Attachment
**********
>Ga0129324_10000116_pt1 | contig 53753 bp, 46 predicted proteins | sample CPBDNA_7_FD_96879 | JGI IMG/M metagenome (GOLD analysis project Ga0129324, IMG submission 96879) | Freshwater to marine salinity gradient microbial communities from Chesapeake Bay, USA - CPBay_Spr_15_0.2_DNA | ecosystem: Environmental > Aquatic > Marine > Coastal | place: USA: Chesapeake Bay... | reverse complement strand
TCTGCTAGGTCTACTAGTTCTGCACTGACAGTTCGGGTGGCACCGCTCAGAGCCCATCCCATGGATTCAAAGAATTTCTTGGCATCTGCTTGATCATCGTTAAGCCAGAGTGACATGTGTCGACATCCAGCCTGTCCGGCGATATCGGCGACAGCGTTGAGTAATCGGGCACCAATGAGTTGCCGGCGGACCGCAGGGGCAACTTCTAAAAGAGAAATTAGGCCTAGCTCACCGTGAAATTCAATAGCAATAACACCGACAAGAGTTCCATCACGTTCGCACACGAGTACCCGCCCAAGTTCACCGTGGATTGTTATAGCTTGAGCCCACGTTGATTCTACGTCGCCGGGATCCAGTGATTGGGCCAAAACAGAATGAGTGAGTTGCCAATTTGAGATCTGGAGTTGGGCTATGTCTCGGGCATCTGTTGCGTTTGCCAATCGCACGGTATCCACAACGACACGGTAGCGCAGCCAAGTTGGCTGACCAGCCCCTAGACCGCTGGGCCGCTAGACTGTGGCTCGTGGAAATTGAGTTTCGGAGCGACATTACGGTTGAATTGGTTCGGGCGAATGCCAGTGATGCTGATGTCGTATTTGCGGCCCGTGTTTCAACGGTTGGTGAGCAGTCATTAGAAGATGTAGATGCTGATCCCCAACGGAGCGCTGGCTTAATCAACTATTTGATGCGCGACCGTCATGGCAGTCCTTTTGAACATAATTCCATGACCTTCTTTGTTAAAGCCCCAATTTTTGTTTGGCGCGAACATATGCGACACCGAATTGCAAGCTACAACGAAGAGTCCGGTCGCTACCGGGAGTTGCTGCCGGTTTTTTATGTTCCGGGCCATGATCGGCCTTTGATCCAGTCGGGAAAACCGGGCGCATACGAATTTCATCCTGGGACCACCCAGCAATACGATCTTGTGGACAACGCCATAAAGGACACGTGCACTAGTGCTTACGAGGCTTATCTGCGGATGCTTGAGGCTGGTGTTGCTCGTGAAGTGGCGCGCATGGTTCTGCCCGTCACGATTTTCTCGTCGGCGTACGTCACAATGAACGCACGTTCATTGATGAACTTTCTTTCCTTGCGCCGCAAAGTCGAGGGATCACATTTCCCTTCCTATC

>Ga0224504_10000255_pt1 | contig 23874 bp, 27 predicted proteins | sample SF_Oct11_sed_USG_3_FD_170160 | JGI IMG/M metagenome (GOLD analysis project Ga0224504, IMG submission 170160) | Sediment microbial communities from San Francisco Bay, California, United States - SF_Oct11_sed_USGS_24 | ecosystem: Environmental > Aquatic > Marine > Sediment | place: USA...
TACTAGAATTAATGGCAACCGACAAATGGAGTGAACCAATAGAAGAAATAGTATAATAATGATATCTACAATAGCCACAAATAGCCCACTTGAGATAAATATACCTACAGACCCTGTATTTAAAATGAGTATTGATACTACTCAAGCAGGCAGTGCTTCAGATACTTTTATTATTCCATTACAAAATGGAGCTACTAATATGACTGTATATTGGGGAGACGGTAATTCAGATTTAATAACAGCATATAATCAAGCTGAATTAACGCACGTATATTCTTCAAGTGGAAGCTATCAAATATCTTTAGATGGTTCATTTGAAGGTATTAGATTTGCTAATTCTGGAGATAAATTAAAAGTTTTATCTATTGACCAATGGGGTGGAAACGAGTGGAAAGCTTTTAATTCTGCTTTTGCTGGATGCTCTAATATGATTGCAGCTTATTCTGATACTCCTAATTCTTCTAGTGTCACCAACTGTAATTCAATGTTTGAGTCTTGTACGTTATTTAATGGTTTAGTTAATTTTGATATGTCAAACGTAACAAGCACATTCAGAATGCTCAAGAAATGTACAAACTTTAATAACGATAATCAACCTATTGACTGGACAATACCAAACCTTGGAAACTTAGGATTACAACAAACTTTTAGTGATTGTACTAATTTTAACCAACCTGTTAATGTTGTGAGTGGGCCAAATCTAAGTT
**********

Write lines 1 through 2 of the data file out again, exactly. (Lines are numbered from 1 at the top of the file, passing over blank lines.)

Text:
>Ga0129324_10000116_pt1 | contig 53753 bp, 46 predicted proteins | sample CPBDNA_7_FD_96879 | JGI IMG/M metagenome (GOLD analysis project Ga0129324, IMG submission 96879) | Freshwater to marine salinity gradient microbial communities from Chesapeake Bay, USA - CPBay_Spr_15_0.2_DNA | ecosystem: Environmental > Aquatic > Marine > Coastal | place: USA: Chesapeake Bay... | reverse complement strand
TCTGCTAGGTCTACTAGTTCTGCACTGACAGTTCGGGTGGCACCGCTCAGAGCCCATCCCATGGATTCAAAGAATTTCTTGGCATCTGCTTGATCATCGTTAAGCCAGAGTGACATGTGTCGACATCCAGCCTGTCCGGCGATATCGGCGACAGCGTTGAGTAATCGGGCACCAATGAGTTGCCGGCGGACCGCAGGGGCAACTTCTAAAAGAGAAATTAGGCCTAGCTCACCGTGAAATTCAATAGCAATAACACCGACAAGAGTTCCATCACGTTCGCACACGAGTACCCGCCCAAGTTCACCGTGGATTGTTATAGCTTGAGCCCACGTTGATTCTACGTCGCCGGGATCCAGTGATTGGGCCAAAACAGAATGAGTGAGTTGCCAATTTGAGATCTGGAGTTGGGCTATGTCTCGGGCATCTGTTGCGTTTGCCAATCGCACGGTATCCACAACGACACGGTAGCGCAGCCAAGTTGGCTGACCAGCCCCTAGACCGCTGGGCCGCTAGACTGTGGCTCGTGGAAATTGAGTTTCGGAGCGACATTACGGTTGAATTGGTTCGGGCGAATGCCAGTGATGCTGATGTCGTATTTGCGGCCCGTGTTTCAACGGTTGGTGAGCAGTCATTAGAAGATGTAGATGCTGATCCCCAACGGAGCGCTGGCTTAATCAACTATTTGATGCGCGACCGTCATGGCAGTCCTTTTGAACATAATTCCATGACCTTCTTTGTTAAAGCCCCAATTTTTGTTTGGCGCGAACATATGCGACACCGAATTGCAAGCTACAACGAAGAGTCCGGTCGCTACCGGGAGTTGCTGCCGGTTTTTTATGTTCCGGGCCATGATCGGCCTTTGATCCAGTCGGGAAAACCGGGCGCATACGAATTTCATCCTGGGACCACCCAGCAATACGATCTTGTGGACAACGCCATAAAGGACACGTGCACTAGTGCTTACGAGGCTTATCTGCGGATGCTTGAGGCTGGTGTTGCTCGTGAAGTGGCGCGCATGGTTCTGCCCGTCACGATTTTCTCGTCGGCGTACGTCACAATGAACGCACGTTCATTGATGAACTTTCTTTCCTTGCGCCGCAAAGTCGAGGGATCACATTTCCCTTCCTATC